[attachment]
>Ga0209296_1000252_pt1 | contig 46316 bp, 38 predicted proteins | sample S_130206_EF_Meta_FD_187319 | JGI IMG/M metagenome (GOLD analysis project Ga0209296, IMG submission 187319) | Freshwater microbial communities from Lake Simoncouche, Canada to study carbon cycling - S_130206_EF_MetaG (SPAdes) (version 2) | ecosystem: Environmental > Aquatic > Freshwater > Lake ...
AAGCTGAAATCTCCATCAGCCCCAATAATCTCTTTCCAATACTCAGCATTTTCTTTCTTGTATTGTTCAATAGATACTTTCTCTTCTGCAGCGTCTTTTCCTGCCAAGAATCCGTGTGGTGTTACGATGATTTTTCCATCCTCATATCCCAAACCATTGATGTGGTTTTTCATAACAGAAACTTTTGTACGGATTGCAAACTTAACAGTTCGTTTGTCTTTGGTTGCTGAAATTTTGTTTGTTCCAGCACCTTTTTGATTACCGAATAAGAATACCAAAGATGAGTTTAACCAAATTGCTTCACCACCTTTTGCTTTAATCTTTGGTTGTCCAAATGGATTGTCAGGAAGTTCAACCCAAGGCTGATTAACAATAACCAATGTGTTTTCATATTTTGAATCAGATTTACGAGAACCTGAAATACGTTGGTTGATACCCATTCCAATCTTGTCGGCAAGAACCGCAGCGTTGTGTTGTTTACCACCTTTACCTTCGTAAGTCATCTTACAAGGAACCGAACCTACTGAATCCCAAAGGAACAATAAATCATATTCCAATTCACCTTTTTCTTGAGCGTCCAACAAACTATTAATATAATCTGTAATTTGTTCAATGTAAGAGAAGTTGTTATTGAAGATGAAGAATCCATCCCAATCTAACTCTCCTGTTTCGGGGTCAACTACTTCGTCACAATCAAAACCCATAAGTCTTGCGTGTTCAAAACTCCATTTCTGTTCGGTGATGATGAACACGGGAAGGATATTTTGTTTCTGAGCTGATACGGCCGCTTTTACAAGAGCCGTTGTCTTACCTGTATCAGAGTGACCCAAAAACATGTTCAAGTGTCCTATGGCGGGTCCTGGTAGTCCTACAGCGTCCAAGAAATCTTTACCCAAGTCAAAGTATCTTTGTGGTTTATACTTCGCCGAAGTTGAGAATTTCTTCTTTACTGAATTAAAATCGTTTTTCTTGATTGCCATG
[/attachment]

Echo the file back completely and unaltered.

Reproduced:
>Ga0209296_1000252_pt1 | contig 46316 bp, 38 predicted proteins | sample S_130206_EF_Meta_FD_187319 | JGI IMG/M metagenome (GOLD analysis project Ga0209296, IMG submission 187319) | Freshwater microbial communities from Lake Simoncouche, Canada to study carbon cycling - S_130206_EF_MetaG (SPAdes) (version 2) | ecosystem: Environmental > Aquatic > Freshwater > Lake ...
AAGCTGAAATCTCCATCAGCCCCAATAATCTCTTTCCAATACTCAGCATTTTCTTTCTTGTATTGTTCAATAGATACTTTCTCTTCTGCAGCGTCTTTTCCTGCCAAGAATCCGTGTGGTGTTACGATGATTTTTCCATCCTCATATCCCAAACCATTGATGTGGTTTTTCATAACAGAAACTTTTGTACGGATTGCAAACTTAACAGTTCGTTTGTCTTTGGTTGCTGAAATTTTGTTTGTTCCAGCACCTTTTTGATTACCGAATAAGAATACCAAAGATGAGTTTAACCAAATTGCTTCACCACCTTTTGCTTTAATCTTTGGTTGTCCAAATGGATTGTCAGGAAGTTCAACCCAAGGCTGATTAACAATAACCAATGTGTTTTCATATTTTGAATCAGATTTACGAGAACCTGAAATACGTTGGTTGATACCCATTCCAATCTTGTCGGCAAGAACCGCAGCGTTGTGTTGTTTACCACCTTTACCTTCGTAAGTCATCTTACAAGGAACCGAACCTACTGAATCCCAAAGGAACAATAAATCATATTCCAATTCACCTTTTTCTTGAGCGTCCAACAAACTATTAATATAATCTGTAATTTGTTCAATGTAAGAGAAGTTGTTATTGAAGATGAAGAATCCATCCCAATCTAACTCTCCTGTTTCGGGGTCAACTACTTCGTCACAATCAAAACCCATAAGTCTTGCGTGTTCAAAACTCCATTTCTGTTCGGTGATGATGAACACGGGAAGGATATTTTGTTTCTGAGCTGATACGGCCGCTTTTACAAGAGCCGTTGTCTTACCTGTATCAGAGTGACCCAAAAACATGTTCAAGTGTCCTATGGCGGGTCCTGGTAGTCCTACAGCGTCCAAGAAATCTTTACCCAAGTCAAAGTATCTTTGTGGTTTATACTTCGCCGAAGTTGAGAATTTCTTCTTTACTGAATTAAAATCGTTTTTCTTGATTGCCATG